“In one section of the ground – that near Grinfield-street – where there was of late years a joiner’s shop, the ground was completely undermined in galleries and passages, one over the other, constituting a labyrinth of the most intricate design. Near here also was a deep gulf, in the wall sides of which were two houses completely excavated out of the solid rock, each having four rooms of tolerable dimensions.”
“There is a vault in the southern wall opposite the wall just described. It runs towards Grinfield-street, and is composed of two large arches side by side, surmounted by two smaller ones. In the eastern face of the quarry there is an immense arch perhaps sixty feet high; and about thirty feet from its entrance there is an immense and massive stone pier from which spring two arches on each side, one above the other, but not from the same level. The pier is hollowed on the inside by three arches. On the left hand wall inside the arch there are two large arches, from which vaults run northwardly, and on the right hand side of the wall there are also two vaults which extend to a great distance in a southwardly direction, towards Grinfield-street. From these vaults other vaults branch off in all sorts of directions.” James Stonehouse, 1846.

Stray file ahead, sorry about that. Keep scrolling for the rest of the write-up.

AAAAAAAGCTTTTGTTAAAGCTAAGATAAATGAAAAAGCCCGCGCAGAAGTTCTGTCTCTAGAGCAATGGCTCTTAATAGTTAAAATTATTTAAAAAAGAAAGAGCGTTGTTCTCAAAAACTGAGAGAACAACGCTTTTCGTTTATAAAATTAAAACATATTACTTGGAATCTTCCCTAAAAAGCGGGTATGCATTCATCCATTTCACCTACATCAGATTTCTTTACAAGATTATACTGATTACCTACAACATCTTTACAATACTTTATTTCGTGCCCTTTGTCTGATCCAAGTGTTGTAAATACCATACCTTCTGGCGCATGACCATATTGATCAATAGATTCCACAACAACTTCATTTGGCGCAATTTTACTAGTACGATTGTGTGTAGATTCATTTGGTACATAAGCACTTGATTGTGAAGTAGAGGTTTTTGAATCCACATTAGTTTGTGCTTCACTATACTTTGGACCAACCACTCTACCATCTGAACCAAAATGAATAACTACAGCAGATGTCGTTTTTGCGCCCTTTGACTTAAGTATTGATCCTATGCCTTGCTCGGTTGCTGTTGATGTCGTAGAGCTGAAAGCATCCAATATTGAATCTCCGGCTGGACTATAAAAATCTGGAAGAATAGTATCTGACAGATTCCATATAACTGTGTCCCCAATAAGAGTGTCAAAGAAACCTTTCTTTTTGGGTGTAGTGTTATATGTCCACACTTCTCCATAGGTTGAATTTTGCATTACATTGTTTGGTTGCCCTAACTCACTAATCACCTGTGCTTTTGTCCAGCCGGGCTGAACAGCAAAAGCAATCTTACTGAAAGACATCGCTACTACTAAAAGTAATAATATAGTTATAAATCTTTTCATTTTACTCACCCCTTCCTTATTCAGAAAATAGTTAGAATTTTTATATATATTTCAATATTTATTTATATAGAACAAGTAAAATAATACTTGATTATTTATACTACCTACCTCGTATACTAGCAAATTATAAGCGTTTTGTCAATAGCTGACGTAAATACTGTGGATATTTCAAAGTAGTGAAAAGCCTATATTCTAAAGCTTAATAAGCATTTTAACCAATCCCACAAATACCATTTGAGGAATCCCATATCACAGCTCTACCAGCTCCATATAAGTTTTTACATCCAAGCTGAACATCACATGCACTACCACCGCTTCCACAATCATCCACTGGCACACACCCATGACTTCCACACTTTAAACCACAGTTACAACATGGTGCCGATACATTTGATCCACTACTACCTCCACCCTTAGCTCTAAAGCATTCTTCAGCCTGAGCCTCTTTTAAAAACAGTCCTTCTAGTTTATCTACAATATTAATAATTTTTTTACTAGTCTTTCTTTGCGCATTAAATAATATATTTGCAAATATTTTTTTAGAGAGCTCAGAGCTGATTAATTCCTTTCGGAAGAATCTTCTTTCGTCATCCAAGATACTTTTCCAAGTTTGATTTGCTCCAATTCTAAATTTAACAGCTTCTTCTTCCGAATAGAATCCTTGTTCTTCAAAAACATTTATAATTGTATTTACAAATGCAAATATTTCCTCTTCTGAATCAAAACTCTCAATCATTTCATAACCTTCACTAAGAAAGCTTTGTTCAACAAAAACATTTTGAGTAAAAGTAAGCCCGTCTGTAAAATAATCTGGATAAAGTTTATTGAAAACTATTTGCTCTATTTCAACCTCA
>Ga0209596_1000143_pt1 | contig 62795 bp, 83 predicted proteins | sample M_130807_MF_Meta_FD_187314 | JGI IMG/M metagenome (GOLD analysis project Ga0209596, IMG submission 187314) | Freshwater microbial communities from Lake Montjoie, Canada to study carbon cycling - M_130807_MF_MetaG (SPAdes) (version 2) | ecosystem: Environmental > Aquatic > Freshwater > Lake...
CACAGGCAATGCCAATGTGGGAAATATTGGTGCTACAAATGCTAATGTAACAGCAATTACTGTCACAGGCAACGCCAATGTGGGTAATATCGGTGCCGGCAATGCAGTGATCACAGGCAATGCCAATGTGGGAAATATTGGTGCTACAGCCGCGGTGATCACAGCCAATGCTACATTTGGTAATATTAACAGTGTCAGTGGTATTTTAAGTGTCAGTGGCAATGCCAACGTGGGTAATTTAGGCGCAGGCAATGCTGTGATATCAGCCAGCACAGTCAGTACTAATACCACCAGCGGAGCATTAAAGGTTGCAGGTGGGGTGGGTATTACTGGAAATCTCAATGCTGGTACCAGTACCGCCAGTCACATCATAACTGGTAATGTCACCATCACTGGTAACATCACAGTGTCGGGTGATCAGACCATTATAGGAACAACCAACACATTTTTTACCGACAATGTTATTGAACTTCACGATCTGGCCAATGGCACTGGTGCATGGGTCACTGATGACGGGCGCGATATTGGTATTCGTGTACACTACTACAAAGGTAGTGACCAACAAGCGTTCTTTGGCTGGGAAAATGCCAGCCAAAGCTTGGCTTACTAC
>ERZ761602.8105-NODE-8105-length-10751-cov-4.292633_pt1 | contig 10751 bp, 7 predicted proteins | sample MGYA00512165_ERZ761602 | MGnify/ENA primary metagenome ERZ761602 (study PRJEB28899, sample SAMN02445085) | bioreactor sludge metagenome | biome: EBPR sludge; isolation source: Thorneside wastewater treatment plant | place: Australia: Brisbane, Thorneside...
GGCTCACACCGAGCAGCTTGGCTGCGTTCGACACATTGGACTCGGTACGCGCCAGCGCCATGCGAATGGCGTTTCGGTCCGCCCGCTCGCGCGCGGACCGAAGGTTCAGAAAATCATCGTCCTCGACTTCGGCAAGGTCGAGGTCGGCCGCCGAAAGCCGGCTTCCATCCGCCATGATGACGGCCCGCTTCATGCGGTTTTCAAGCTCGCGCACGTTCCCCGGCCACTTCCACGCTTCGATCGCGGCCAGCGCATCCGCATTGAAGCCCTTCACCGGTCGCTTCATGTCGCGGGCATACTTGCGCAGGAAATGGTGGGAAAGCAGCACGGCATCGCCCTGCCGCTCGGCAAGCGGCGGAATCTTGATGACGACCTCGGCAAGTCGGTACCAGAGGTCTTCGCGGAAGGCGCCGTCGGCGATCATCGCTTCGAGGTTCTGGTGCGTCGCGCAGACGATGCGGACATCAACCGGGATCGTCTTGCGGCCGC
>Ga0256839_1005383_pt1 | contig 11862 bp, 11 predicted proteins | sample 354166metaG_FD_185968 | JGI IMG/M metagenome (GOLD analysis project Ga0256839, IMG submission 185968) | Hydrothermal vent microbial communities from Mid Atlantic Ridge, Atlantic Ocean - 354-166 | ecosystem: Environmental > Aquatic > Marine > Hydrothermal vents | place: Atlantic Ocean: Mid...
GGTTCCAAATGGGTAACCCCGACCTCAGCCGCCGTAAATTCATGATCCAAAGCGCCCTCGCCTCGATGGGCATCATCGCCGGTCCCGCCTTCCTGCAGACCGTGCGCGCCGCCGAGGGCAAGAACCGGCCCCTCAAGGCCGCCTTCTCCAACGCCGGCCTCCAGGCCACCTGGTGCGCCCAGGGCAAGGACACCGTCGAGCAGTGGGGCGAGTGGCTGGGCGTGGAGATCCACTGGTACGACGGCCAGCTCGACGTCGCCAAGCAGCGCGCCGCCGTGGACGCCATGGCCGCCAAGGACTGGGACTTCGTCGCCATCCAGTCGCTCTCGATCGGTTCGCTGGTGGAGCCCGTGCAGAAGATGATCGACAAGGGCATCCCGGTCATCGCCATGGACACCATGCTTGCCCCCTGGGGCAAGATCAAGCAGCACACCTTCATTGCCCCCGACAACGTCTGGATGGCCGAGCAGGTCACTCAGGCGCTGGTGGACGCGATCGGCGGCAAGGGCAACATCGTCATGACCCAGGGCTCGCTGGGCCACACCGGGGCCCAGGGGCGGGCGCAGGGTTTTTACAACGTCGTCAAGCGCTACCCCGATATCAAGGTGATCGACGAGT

“… we descended with infinite care the stone steps leading into the very bowels of the earth. At the bottom of the first flight, an archway cut out of the moist and musty rock led away to the right, and the next flight branched away on either hand, giving access to low tunnels and more steps down … We groped our way carefully along the accessible ramifications of these crypts to the depth of three storeys below the street level. There are three or more storeys below these – the basement is said to be as deep as the buildings are high … We failed to discover a boundary. We were in a nightmare maze of constructed tunnels and caves. Nobody knows their extent.” Charles Hand, c.1926.
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